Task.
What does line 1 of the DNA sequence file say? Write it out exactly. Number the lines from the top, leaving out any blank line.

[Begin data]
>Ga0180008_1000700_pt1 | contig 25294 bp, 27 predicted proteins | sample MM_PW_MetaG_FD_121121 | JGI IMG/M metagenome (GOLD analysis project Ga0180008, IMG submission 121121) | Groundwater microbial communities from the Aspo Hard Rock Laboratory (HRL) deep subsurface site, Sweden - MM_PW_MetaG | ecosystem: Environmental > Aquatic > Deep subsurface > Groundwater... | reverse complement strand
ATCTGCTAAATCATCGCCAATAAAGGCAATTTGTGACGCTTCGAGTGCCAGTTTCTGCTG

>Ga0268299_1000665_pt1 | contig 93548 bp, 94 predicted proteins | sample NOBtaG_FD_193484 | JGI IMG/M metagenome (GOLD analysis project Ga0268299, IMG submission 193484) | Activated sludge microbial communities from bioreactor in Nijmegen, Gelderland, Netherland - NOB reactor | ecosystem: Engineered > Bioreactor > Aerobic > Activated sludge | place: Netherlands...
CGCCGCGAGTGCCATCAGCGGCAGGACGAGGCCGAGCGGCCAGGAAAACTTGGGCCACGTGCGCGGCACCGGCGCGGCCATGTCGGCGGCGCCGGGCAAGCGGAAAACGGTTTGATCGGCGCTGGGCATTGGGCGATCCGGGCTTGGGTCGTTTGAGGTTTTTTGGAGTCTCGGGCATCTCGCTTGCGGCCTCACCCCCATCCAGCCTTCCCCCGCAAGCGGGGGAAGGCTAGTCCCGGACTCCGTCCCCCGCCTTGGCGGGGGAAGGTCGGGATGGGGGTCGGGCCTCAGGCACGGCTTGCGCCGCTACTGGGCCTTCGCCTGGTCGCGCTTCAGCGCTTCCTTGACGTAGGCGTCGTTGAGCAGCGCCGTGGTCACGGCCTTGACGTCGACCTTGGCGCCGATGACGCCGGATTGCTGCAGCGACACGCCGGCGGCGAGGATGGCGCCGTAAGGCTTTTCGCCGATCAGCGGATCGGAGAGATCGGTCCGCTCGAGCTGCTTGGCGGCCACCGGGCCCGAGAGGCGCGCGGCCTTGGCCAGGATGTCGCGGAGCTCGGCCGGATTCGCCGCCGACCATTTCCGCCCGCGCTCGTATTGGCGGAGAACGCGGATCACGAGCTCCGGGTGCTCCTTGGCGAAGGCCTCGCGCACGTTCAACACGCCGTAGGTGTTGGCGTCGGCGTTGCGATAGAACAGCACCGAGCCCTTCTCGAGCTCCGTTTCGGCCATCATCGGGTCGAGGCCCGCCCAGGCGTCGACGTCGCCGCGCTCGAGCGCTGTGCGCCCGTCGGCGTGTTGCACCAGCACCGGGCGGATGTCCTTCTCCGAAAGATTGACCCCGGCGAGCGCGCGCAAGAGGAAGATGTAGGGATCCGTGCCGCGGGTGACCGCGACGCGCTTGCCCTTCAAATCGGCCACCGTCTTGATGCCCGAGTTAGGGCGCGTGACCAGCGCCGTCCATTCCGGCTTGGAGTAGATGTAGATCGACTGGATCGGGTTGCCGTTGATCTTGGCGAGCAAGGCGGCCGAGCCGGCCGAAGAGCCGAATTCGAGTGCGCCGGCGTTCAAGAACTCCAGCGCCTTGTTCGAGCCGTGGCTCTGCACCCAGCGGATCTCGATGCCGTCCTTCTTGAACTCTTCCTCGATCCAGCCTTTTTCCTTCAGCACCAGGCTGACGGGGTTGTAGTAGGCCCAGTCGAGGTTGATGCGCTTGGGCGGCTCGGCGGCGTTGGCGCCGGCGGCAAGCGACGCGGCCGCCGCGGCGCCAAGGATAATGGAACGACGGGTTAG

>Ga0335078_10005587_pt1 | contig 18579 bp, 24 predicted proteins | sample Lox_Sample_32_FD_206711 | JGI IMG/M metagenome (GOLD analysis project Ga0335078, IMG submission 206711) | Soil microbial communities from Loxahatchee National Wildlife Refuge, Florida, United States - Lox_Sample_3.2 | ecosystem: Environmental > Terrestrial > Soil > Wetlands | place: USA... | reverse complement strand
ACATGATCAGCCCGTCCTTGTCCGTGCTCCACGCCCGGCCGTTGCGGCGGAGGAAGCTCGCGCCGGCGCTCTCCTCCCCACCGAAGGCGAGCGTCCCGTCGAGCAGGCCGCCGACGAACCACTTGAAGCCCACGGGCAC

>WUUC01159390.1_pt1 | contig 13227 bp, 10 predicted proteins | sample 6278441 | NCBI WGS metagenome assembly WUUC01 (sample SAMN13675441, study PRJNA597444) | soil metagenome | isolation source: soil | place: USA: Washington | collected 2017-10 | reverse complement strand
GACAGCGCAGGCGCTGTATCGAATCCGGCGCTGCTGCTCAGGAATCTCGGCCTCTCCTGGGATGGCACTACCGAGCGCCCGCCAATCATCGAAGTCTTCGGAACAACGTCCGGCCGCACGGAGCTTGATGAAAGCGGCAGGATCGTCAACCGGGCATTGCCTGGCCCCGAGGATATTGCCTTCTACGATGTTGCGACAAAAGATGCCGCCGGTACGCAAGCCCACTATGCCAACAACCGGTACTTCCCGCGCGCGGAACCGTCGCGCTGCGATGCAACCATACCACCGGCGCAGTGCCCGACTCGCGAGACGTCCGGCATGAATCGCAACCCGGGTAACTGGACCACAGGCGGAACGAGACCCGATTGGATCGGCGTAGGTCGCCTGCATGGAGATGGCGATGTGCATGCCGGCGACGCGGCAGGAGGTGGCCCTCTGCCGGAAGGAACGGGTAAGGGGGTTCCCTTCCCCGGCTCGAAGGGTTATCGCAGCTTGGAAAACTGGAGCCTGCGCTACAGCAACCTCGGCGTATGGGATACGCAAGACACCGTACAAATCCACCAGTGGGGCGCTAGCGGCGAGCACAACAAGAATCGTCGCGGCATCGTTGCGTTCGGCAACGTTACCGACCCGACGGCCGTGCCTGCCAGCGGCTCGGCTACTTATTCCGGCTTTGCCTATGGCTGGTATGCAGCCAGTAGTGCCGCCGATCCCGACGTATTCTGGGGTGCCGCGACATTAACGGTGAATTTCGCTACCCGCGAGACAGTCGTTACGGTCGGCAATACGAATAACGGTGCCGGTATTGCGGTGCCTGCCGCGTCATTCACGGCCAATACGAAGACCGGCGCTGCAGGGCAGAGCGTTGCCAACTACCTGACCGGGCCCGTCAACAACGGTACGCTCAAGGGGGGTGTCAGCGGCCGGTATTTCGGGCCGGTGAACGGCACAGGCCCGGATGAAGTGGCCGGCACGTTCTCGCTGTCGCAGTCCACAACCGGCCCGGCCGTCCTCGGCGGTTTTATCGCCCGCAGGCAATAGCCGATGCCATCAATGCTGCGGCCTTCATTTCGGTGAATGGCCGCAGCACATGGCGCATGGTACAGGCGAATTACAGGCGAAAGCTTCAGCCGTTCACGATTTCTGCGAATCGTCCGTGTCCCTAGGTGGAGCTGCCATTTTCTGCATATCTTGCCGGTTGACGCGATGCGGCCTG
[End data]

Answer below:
>Ga0180008_1000700_pt1 | contig 25294 bp, 27 predicted proteins | sample MM_PW_MetaG_FD_121121 | JGI IMG/M metagenome (GOLD analysis project Ga0180008, IMG submission 121121) | Groundwater microbial communities from the Aspo Hard Rock Laboratory (HRL) deep subsurface site, Sweden - MM_PW_MetaG | ecosystem: Environmental > Aquatic > Deep subsurface > Groundwater... | reverse complement strand